But the psalmist doesn’t merely call upon God to hear his people, he rehearses back to him his ability to do so. The “Shepherd of Israel” is the one who leads “Joseph like a flock,” Joseph being, of course, Jacob’s, that is Israel’s, favorite son. This divine Shepherd is the one who sits “enthroned between the cherubim.” This royal image comes from the place of the ark in the temple in which the mercy seat of God was at the top and on either side was a golden representation of a cherub or angel (cherubim being the plural of cherub). So not only is Israel’s God their Shepherd, but he is also their powerful King seated upon his royal throne, surrounded by his angelic servants, his messengers. God the Shepherd of Israel not only cares for his sheep, but also rules the world as King. And he is the one who “shine[s] forth before Ephraim, Benjamin and Manasseh.” As the psalmist is speaking on behalf of the people—as indicated by the initial plea to hear us—so, too, Israel is being represented here by Joseph and Benjamin, Jacob’s two favorite sons, sons of his favorite wife, Rachel—and the psalmist also lists Ephraim and Manasseh, Joseph’s two children.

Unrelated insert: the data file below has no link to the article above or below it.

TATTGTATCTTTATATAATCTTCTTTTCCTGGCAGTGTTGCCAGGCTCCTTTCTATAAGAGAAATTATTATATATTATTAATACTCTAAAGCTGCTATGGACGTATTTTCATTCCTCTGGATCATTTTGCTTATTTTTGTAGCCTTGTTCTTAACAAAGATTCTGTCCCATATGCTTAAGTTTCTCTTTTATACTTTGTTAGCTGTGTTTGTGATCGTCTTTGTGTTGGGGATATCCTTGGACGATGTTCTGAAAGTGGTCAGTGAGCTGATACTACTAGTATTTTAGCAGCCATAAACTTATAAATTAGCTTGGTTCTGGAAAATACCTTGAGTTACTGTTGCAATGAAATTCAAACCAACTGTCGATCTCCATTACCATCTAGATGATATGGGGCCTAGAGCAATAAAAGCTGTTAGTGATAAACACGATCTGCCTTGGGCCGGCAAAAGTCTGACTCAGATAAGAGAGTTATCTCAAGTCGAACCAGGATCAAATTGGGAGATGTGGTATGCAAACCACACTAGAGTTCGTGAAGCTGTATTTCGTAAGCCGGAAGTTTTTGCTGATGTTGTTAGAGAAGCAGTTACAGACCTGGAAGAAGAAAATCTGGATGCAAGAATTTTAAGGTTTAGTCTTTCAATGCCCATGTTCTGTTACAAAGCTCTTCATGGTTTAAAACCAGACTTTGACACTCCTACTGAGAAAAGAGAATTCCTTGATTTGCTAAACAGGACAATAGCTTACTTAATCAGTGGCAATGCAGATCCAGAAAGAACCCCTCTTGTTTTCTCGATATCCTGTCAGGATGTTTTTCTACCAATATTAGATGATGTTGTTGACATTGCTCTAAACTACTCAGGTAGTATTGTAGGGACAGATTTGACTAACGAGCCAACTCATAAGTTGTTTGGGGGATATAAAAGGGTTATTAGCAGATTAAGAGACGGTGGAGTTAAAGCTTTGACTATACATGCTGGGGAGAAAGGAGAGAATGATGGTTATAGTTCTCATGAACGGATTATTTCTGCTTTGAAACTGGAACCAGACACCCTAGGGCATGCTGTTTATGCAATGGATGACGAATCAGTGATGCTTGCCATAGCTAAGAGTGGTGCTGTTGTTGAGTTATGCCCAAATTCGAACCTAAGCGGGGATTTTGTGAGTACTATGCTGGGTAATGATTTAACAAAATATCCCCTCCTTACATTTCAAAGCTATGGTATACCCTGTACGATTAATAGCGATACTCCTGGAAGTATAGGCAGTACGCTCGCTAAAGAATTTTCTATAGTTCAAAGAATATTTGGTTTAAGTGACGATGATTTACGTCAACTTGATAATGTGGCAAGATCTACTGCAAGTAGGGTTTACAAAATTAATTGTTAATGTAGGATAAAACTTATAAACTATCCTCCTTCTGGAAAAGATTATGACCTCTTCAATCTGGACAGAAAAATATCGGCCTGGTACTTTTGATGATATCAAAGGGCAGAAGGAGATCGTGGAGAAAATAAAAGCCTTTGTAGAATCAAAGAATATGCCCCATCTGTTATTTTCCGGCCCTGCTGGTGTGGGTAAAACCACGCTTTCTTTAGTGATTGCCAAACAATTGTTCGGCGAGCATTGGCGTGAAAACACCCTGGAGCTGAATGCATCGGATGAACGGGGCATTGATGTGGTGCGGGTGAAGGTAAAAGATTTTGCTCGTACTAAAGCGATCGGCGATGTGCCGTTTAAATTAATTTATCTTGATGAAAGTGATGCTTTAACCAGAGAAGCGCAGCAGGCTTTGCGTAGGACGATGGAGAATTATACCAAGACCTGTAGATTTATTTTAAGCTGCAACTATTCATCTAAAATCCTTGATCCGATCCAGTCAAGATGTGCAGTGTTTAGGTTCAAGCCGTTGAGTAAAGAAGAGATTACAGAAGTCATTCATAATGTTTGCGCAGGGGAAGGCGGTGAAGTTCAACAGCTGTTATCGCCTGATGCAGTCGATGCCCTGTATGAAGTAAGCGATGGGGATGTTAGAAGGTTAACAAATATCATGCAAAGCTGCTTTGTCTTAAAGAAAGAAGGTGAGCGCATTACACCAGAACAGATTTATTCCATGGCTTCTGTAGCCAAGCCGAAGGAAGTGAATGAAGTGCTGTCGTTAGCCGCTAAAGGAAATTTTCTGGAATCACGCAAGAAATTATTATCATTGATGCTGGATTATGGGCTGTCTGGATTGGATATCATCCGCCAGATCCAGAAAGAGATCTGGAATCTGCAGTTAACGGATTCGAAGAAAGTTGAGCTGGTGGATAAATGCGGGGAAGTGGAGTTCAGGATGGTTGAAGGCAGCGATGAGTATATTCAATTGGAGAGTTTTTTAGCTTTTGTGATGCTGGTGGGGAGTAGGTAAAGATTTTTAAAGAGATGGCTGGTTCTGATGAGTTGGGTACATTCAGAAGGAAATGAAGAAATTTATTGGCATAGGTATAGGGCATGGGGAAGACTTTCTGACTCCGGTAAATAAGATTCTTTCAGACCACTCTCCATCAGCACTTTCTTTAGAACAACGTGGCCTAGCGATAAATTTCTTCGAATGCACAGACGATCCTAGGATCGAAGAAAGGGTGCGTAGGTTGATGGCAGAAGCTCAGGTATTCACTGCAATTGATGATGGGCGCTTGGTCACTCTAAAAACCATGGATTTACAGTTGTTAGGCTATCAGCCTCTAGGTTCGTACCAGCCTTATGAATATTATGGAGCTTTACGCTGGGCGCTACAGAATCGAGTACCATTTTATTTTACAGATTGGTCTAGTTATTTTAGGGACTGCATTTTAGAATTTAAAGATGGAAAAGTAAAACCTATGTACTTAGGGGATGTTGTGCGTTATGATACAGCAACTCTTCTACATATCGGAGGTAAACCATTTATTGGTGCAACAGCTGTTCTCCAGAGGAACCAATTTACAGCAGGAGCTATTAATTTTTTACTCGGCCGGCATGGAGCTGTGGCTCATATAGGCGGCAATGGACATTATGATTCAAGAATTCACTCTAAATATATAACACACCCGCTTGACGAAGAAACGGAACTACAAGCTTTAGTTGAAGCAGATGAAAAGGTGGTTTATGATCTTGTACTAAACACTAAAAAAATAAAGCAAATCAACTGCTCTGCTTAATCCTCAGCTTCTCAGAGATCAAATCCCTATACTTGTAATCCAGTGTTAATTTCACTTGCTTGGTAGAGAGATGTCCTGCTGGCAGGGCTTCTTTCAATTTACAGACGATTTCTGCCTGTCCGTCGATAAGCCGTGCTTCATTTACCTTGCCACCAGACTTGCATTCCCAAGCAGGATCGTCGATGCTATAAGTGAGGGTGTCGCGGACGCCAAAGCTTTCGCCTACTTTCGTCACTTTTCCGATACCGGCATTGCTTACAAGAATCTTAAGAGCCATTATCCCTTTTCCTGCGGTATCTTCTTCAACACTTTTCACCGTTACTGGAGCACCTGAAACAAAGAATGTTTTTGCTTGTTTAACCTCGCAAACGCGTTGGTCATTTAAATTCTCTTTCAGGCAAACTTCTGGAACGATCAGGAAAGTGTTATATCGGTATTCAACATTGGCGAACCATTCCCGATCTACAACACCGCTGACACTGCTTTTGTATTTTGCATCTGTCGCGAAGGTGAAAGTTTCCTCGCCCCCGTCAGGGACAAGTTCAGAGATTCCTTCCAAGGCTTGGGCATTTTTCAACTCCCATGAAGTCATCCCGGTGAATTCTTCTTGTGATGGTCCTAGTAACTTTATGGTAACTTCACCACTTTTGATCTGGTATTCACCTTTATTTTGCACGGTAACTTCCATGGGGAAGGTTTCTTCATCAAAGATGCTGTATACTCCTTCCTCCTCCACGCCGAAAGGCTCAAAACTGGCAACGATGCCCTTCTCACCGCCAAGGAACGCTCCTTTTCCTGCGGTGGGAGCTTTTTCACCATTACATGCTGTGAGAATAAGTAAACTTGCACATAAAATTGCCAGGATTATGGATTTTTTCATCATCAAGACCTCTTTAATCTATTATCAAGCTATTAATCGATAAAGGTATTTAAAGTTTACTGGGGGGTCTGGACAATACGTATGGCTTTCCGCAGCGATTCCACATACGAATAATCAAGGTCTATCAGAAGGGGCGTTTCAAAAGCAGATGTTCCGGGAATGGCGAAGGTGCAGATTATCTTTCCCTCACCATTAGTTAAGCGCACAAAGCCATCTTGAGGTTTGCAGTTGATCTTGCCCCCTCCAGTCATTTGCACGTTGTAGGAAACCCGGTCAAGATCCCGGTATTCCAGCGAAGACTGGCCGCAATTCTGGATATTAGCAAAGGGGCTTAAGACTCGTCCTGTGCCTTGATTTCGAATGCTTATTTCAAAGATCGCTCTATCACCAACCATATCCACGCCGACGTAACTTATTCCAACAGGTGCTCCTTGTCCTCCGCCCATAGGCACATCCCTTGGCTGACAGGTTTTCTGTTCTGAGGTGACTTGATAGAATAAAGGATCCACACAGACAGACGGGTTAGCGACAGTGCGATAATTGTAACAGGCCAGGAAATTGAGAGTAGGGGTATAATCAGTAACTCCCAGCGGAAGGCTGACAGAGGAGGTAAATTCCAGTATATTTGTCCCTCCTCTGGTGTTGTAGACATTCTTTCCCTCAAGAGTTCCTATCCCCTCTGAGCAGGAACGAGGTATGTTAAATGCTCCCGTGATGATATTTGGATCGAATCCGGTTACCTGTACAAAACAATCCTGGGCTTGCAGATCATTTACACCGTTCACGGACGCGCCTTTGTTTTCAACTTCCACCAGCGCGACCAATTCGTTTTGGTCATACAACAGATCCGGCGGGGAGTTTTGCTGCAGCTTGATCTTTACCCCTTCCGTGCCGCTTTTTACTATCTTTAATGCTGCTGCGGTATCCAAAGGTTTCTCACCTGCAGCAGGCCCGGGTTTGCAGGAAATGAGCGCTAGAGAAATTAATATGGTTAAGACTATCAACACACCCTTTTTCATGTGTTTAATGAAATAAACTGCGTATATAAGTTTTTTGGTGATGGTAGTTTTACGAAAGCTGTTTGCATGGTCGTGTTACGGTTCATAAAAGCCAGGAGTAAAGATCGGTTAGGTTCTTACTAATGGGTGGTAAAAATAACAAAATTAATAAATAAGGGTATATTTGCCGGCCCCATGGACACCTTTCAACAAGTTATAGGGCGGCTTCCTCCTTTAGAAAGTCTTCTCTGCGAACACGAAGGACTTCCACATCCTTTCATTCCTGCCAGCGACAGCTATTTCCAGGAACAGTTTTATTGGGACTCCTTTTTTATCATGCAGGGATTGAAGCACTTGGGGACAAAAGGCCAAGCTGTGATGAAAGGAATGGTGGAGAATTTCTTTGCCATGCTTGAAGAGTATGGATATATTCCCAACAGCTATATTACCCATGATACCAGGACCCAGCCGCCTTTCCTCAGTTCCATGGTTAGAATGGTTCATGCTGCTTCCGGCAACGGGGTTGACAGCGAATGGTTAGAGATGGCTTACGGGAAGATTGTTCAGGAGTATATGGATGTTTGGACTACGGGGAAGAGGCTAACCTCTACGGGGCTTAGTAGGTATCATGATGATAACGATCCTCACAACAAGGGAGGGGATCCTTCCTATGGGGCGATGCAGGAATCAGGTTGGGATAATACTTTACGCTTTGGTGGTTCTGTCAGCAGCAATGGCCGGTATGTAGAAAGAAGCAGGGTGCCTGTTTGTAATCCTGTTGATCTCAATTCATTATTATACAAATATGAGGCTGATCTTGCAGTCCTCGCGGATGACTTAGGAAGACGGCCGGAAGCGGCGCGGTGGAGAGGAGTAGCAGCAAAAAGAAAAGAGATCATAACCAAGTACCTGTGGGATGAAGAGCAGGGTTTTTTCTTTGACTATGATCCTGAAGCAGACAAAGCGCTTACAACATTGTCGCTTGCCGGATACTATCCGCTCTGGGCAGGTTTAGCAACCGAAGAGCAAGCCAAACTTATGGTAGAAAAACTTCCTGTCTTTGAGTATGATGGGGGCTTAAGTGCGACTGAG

Having asked God to hear—to pay attention—the psalmist continues addressing God, this caring Shepherd and powerful King, beseeching him at the end of verse 2: “Awaken your might.” Knowing full well God’s strength, the psalmist, on behalf of God’s people, is asking him to act in his people, his subjects’ interest; to use his omnipotence, his all powerfulness, on his people’s behalf. Specifically he asks God to “come and save us.” Later in the psalm, in a section we’re not focusing on, we’re provided glimpses of the destruction that had been wrought upon Israel by their enemies as their walls were broken down (verse 12) and they were uprooted, cut down, and burned with fire (verses 15–16). The point then is that God’s sheep are in dire need of their Shepherd’s care and of their King’s using his power on their behalf to save them.